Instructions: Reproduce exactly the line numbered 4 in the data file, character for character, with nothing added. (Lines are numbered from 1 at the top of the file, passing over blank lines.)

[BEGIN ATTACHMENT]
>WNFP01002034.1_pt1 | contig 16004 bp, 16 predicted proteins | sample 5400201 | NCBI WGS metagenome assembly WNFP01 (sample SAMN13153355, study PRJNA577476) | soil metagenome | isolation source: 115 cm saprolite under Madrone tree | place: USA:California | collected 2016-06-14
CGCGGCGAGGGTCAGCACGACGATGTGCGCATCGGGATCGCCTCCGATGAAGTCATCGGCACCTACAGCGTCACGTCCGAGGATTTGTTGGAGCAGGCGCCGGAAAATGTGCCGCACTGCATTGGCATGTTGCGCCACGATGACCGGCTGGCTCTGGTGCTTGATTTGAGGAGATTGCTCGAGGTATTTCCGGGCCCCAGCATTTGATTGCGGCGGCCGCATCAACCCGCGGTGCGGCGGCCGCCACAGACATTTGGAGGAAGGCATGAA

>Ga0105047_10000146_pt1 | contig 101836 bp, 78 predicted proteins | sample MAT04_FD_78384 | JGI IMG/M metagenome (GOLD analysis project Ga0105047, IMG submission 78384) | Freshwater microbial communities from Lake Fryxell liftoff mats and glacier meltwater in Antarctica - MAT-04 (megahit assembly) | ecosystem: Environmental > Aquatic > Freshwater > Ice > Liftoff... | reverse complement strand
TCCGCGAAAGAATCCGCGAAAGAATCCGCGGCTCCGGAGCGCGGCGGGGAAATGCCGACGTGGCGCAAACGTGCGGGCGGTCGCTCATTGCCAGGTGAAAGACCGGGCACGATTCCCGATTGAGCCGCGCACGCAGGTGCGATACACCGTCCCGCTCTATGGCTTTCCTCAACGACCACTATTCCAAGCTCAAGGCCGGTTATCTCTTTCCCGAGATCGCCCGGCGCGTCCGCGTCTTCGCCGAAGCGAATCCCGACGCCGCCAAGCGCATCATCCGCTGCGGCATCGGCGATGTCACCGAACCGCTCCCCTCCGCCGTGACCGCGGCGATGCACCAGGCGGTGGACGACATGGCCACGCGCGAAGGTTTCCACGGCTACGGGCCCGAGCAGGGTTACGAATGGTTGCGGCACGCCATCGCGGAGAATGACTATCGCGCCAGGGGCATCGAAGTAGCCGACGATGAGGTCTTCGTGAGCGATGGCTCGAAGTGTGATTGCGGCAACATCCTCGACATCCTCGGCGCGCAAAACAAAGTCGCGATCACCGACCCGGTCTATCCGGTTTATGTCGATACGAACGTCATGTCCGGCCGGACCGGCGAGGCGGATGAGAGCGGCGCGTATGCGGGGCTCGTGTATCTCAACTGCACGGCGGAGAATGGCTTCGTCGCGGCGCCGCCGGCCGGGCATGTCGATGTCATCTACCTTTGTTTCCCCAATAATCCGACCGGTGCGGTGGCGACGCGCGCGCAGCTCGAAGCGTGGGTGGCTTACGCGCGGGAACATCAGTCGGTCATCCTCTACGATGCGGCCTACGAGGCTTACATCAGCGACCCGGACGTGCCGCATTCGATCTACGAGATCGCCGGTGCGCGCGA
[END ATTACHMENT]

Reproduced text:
TCCGCGAAAGAATCCGCGAAAGAATCCGCGGCTCCGGAGCGCGGCGGGGAAATGCCGACGTGGCGCAAACGTGCGGGCGGTCGCTCATTGCCAGGTGAAAGACCGGGCACGATTCCCGATTGAGCCGCGCACGCAGGTGCGATACACCGTCCCGCTCTATGGCTTTCCTCAACGACCACTATTCCAAGCTCAAGGCCGGTTATCTCTTTCCCGAGATCGCCCGGCGCGTCCGCGTCTTCGCCGAAGCGAATCCCGACGCCGCCAAGCGCATCATCCGCTGCGGCATCGGCGATGTCACCGAACCGCTCCCCTCCGCCGTGACCGCGGCGATGCACCAGGCGGTGGACGACATGGCCACGCGCGAAGGTTTCCACGGCTACGGGCCCGAGCAGGGTTACGAATGGTTGCGGCACGCCATCGCGGAGAATGACTATCGCGCCAGGGGCATCGAAGTAGCCGACGATGAGGTCTTCGTGAGCGATGGCTCGAAGTGTGATTGCGGCAACATCCTCGACATCCTCGGCGCGCAAAACAAAGTCGCGATCACCGACCCGGTCTATCCGGTTTATGTCGATACGAACGTCATGTCCGGCCGGACCGGCGAGGCGGATGAGAGCGGCGCGTATGCGGGGCTCGTGTATCTCAACTGCACGGCGGAGAATGGCTTCGTCGCGGCGCCGCCGGCCGGGCATGTCGATGTCATCTACCTTTGTTTCCCCAATAATCCGACCGGTGCGGTGGCGACGCGCGCGCAGCTCGAAGCGTGGGTGGCTTACGCGCGGGAACATCAGTCGGTCATCCTCTACGATGCGGCCTACGAGGCTTACATCAGCGACCCGGACGTGCCGCATTCGATCTACGAGATCGCCGGTGCGCGCGA